2016 September 22

Do-It-Yourself Chemo in 10 Easy Steps

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Hospital patient holds an IV bag that sends medicine to his body through the arm.

U.S. Army photo by Staff Sgt. Liesl Marelli, Colorado Army National Guard

Sheesh, you take a short break for…okay, so it was a month. I do apologize for the delay. Still think that Cyril's little “intervention” was uncalled-for.

Besides, he missed a central tenet of procrastination. The successful procrastinator waits until the last possible minute, it's true. But think about what that means: By definition, if you wait too long—past the last possible minute—you're no longer procrastinating, you're just failing. [Note]

Anyway, enough of that. Everybody wants to know how chemo's been going. I must admit that part of the reason I haven't been updating is that there hasn't been much to say, and what there is to say hasn't been particularly fun reading. Would've mostly been a lot of complaining about various low-grade-but-cumulatively-fatiguing side effects.

Suffice to say that my initial expectations for a few (3 to 5) days of unpleasantness followed by a week and a half of improving to near normal hasn't exactly been the case. Recovery after treatment #1 was on the rough side, enough so that for treatment #2 the oncology doc decided to cut one of the 4 chemo drugs in half. Recovery after treatment #2 was better, particularly the last few days. Appetite has been returning, and after a long period of weight loss I've finally added a few pounds back. Still, for treatment #3 we decided to cut back another one of the chemo drugs by 25%.

Although nausea and vomiting—two of the most common side effects—haven't yet signed my dance card, I've been waltzing with nearly all the others. (Hint: If you ever wondered how I look without a beard, this is the closest you'll ever get.) I thought I'd be back working part-time by now, but the combined listlessness and physical discomfort (not to mention my sleep schedule of 4am to 11am) make it difficult to focus on productivity. This blog is about as productive as I get most days.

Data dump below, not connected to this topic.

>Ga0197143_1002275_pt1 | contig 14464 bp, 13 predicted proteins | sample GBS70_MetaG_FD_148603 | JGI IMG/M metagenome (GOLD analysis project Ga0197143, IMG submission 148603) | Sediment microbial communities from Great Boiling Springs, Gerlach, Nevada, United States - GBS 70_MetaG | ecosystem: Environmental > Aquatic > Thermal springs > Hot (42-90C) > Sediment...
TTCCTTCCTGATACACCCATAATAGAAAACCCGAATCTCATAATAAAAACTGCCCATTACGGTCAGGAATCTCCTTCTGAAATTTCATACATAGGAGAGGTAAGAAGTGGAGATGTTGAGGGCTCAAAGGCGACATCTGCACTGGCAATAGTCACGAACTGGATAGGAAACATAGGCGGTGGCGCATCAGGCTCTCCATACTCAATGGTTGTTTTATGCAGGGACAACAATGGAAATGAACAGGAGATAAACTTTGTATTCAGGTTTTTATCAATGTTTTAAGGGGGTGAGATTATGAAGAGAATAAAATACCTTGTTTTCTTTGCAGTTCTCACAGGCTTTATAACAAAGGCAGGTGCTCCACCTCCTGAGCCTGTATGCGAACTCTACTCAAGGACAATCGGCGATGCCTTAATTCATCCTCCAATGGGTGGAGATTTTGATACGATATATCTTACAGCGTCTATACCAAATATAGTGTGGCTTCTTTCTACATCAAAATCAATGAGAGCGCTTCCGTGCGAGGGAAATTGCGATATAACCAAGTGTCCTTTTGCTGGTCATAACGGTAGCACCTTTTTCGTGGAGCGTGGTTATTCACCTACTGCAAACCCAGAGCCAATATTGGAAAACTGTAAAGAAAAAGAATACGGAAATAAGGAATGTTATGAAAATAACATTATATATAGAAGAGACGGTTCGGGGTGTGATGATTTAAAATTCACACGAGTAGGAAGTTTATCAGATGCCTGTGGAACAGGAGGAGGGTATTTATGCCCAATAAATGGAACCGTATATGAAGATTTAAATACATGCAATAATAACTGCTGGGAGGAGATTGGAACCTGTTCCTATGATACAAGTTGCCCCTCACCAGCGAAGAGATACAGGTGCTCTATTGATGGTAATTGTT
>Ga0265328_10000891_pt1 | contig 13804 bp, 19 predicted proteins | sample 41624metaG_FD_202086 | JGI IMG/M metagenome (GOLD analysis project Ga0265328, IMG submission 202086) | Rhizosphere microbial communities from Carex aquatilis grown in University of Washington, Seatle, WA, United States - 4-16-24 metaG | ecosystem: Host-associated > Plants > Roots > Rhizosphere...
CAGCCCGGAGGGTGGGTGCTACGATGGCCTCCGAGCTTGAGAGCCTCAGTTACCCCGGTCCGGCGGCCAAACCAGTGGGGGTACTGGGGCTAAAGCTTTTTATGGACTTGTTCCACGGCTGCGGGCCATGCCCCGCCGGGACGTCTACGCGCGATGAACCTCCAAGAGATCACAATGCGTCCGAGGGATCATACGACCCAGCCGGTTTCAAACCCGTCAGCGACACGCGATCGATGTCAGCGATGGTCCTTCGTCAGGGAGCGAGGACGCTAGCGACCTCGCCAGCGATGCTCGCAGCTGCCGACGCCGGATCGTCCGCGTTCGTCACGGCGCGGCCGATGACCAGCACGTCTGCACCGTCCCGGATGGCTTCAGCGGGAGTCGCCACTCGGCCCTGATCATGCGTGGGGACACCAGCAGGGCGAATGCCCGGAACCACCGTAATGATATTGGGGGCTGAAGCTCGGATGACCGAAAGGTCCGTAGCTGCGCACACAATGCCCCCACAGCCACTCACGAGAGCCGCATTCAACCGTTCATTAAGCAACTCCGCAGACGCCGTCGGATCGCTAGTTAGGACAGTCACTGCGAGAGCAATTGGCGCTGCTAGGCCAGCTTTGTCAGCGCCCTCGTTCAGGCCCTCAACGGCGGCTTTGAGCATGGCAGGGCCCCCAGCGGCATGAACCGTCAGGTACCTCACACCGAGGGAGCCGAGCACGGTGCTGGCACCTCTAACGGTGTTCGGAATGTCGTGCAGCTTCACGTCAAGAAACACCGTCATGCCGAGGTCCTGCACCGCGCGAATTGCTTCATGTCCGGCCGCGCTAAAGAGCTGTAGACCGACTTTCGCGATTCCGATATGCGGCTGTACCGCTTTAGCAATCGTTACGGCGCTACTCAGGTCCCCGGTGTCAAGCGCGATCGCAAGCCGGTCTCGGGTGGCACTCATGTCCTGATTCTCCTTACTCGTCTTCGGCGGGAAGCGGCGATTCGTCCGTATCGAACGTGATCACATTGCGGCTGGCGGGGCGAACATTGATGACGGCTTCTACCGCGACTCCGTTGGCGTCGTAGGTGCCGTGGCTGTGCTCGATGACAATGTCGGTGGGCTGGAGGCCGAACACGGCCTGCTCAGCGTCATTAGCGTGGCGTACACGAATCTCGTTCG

(See—that wasn't fun to read, now was it?) That said, it's not all bad and I think it's getting better. The muscle twitches and numb mouth that accompany each treatment didn't last as long this time around, so with any luck we may have found the “sweet spot” between high chemo doses to kill cancer and low chemo doses to make me feel better. Sure, there are times when the hiccups last for a couple of hours… but there are also afternoons and evenings where medicine alleviates the discomfort enough that I can entertain visitors or play some duplicate bridge. (In case you missed it above, I sleep through mornings.) I read, do some crossword puzzles, watch movies, try to keep up with correspondence.

Besides wanting to know about my personal chemo experience, people have been asking a bit about the process of chemotherapy. What's actually involved in a “treatment”? Well, your wait is over. I've assembled this little how-to guide so that anyone can easily enjoy the benefits of chemotherapy from the comfort of their very own home.

Chemotherapy in 10 Easy Steps

  1. Get cancer. (Easier than you'd think, apparently.)
  2. Install an IV drip next to your favorite reclining chair.
  3. Have a power port implanted.
  4. Contact Walter White for various chemo drugs and secondary drugs to counteract the chemo drugs. (Do not get embroiled in a deadly gang war while doing so.)
  5. Every other week, sit in the reclining chair while you let (first) the secondary drugs and (second) three of the four chemo drugs seep into your bloodstream through the port. Remember that it's an IV drip, so each drug bag may take up to two hours to empty.
  6. Get an infusion pump so the last chemo drug can be constantly injected throughout your system over the next 46 hours.
  7. (Option A) Arrange for an in-home nurse to disconnect your pump from your port. (Option B) Show off your manliness by ripping the pump connection out of the port all by yourself.
  8. Spend the next 11 days recovering and dealing with the side effects.
  9. After 2 months, get a CT scan to determine if the treatments are effective.
  10. Rinse, lather, and repeat for 6 months.

Let's see, any other loose ends? Oh yes, the DNA tests came back negative for any unusual genes, so we're sticking with the standard course of treatment for now. My first post-chemo CT scan will be the week of October 11, and that should give us a high-level overview of how well the FOLFIRINOX regimen is working. The oncology doc reminded us that while a shrinking tumor would be terrific, just stopping the growth and spread is a success. Stay tuned.

Note 1. Cyril here—clearly Elliot is still in the “Denial” stage. But do not despair, gentle readers! I will not give up the struggle. [Note 2]

Note 2. Drop it already, Cyril! My problem is with cancer, not procrastination!! —etg Back